First Fridays: What Happened to the News? with Dennis Swibold

What Happened to the News? with Dennis Swibold Professor, University of Montana School of Journalism Never has so much news been available. The trick is knowing how to find it—and how to judge its credibility. This program—presented by a veteran journalist, author and educator—takes listeners behind the curtain to reveal how the news is made and explain the revolutionary changes facing today’s fast-paced news media. It also offers citizens tools and techniques for staying well-informed amid the virtual blizzard of information—and for participating directly in the civic debates crucial to their communities, state and nation. Please join us Friday, June 1st for this informative lecture. This program brought to you in partnership with Humanities...

First Fridays: Andrea Stierle April 6, 2018

And now for something completely different – a search for drugs in really odd places. Travel with Andrea Stierle to the majestic Berkeley Pit in Butte Montana, ground zero of the largest EPA Superfund site in North America.  Andrea will describe some of the research that she and husband/collaborator Donald Stierle have been involved in for the past twenty-three years. This research began when the Stierles were faculty in the Department of Chemistry at Montana Tech.  They began their exploration of the secondary metabolites of fungi and bacteria surviving and thriving in an abandoned open-pit copper mine that has evolved into an acid mine waste lake. Berkeley Pit Lake now contains over 150 billion liters of metal sulfate rich, acidic “water” (pH 2.5) and sits at the headwaters of the Clark Fork and Columbia Rivers. With its low pH and high metal content, it was considered too toxic to support life.   In 1995, however, Andrea began to isolate fungi and bacteria from water and sediment samples provided by the Montana Bureau of Mines and Geology.  Although conditions within the Pit Lake System were too toxic for “normal” aquatic biota, these same conditions provided an ideal environment for extremophiles which have proven to be a dynamic source of bioactive drug-like molecules waiting to be discovered.  The Stierles moved their lab to the University of Montana in 2009 and are currently Research Professors in the Department of Biomedical and Pharmaceutical Sciences.  They have isolated compounds with activity against non-small cell lung cancer, ovarian cancer, melanoma, retinoblastoma and leukemia, as well as a new antibiotic with activity against MRSAs from this collection....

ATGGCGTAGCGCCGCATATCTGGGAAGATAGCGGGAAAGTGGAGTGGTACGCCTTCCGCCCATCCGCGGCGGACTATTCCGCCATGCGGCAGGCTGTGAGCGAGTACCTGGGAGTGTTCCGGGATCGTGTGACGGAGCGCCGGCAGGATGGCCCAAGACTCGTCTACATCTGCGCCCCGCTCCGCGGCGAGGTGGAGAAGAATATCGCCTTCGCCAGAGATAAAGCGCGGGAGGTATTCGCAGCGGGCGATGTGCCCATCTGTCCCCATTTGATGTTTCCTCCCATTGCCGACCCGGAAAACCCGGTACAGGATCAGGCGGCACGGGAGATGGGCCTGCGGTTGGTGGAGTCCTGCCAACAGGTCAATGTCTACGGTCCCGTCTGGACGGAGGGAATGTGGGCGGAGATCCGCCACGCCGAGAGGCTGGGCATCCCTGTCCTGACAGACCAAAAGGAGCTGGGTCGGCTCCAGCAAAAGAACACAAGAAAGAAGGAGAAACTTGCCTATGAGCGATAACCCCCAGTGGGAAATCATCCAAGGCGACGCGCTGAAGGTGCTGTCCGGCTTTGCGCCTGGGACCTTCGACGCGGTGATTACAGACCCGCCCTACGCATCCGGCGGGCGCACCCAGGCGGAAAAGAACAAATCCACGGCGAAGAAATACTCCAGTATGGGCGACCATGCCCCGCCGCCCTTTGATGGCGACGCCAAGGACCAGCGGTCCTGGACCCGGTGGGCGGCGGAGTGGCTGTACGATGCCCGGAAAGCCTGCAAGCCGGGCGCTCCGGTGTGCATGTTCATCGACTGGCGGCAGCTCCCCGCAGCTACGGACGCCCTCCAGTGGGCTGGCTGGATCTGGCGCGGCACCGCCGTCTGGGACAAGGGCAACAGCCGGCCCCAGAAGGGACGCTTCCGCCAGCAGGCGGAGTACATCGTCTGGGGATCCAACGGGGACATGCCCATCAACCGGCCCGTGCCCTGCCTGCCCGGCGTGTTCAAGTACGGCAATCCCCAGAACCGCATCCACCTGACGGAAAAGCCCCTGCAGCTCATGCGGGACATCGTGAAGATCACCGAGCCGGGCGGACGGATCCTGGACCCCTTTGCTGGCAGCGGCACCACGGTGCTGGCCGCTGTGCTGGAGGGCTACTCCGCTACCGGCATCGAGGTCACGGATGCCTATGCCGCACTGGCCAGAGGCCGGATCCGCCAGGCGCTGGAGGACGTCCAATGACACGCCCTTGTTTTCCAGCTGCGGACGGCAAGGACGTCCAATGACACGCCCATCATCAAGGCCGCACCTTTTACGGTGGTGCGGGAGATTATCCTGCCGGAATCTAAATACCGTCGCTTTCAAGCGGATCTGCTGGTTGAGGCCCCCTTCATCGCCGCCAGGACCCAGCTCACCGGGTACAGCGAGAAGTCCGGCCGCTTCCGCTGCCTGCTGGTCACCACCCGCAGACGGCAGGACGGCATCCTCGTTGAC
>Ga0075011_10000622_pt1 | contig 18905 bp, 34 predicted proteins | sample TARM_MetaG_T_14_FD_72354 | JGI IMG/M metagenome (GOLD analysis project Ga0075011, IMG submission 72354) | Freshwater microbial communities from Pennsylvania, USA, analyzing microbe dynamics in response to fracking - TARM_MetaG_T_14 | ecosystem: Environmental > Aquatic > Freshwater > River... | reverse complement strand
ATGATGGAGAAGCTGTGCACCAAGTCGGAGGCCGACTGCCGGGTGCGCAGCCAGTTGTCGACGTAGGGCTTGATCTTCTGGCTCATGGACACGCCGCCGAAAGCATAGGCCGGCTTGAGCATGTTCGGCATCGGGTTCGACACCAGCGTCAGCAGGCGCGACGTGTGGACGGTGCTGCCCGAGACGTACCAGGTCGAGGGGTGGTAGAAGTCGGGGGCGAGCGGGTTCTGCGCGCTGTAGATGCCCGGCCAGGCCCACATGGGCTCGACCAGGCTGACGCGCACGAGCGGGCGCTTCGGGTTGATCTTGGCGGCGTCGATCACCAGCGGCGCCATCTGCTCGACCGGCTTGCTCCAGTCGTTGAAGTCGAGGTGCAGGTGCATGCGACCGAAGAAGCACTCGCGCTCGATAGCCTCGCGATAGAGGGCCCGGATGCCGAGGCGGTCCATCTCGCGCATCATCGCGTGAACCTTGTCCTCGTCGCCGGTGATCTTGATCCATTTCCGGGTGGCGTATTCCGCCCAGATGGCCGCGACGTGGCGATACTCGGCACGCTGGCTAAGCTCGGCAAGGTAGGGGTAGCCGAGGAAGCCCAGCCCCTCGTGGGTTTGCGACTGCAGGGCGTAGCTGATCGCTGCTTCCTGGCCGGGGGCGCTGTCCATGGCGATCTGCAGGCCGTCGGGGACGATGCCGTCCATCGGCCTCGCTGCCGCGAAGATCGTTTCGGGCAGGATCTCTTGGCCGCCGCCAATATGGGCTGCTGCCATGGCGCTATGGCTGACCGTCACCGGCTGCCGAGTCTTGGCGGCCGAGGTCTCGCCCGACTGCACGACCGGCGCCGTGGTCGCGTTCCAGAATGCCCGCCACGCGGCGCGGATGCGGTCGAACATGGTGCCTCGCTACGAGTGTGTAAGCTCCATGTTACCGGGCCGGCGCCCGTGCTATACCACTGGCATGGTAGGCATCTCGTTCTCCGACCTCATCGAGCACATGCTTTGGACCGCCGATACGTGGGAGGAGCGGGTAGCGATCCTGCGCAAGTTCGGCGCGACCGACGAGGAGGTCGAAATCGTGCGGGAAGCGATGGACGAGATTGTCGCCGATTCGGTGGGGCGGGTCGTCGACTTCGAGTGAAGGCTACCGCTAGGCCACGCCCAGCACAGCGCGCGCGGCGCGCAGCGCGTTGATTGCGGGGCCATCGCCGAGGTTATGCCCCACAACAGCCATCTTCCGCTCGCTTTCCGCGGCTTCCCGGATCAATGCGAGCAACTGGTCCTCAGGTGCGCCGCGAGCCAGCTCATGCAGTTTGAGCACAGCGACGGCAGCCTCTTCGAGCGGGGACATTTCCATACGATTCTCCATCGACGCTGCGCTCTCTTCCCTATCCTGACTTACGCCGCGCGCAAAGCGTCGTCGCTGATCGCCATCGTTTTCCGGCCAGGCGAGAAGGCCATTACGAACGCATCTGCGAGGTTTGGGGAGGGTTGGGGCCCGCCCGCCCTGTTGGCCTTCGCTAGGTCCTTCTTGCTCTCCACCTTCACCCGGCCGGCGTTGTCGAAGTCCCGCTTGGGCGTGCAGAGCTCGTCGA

3rd Annual Edible Book Festival @BSBPL

Each year we hold an Edible Book Festival in conjunction with National Library Week! The first question always is: what is an Edible Book Festival?  We ask literary and culinary enthusiasts to submit creations that are 1: edible and 2: inspired by a book, author or character.  We bring these all together, award prizes in various categories, and then eat the entries. This international festival has been held since 2000.  BSBPL started their festival a few years ago and have invited the public, local restaurants, and edible bibliophiles in Butte to participate. This year’s festival is on April 7th (Saturday before National Library Week).  The festival begins at 3:00 on the third floor of the uptown branch.  Entrees can be dropped off between 1:30-2:30. For more information, please contact Shari Curtis 723-3361 or...

Film Noir Series with David Abrams

  Wednesday nights are about to get dark and dangerous at the Library.   Join us for a new film series featuring classic film noir movies from the 1940s and 50s, a cinematic style full of dark streets, dangerous dames, and double-crosses. Many of you might be familiar with the term “film noir” (or, like me, you may already be a huge fan of these movies), but if not, you’ll see some great examples of the genre at the Library, including The Maltese Falcon, Double Indemnity, and Touch of Evil (see below for the complete list). Film noir, with its classic cinematography saturated in light and shadow, was characterized by particular elements: the femme fatale, the defeated hero, the wronged gangster, the dangerous-but-sensitive henchman, the moll, the lug, the palooka—you get the idea. These movies, often shot with low budgets out of necessity, focused on mood, stylized lighting and downbeat characters.   Though they were sometimes dismissed as low-grade “B” pictures at the time, in retrospect we can see what a major impact noir movies had (and continue to have) on the film industry. Film noir made lasting stars out of Humphrey Bogart and Robert Mitchum with legendary roles; boosted Joan Crawford’s Hollywood career when it started to sag; and set the stage for the later work of Martin Scorsese and Quentin Tarantino. And if you’re a fan of the AMC series Breaking Bad, you can thank film noir for giving us Walter White and all his meth-dealing troubles.   I’ve been a fan of film noir for decades—my love for the style probably started when Bogart looked at...

Adulting 101: Personal Finance

Adulting 101’s inaugural session will be about Personal Finances.  Below is an outline of the class, what will be covered, and outside sources to further your learning. Possible Topics: Money Management Borrowing Earning Power Investing Financial Services Insurance Living debt free About Credit Scores   MSU Extension Family Economics   MSU Extension Slid Finances PowerPay.org National Foundation for Credit Counseling...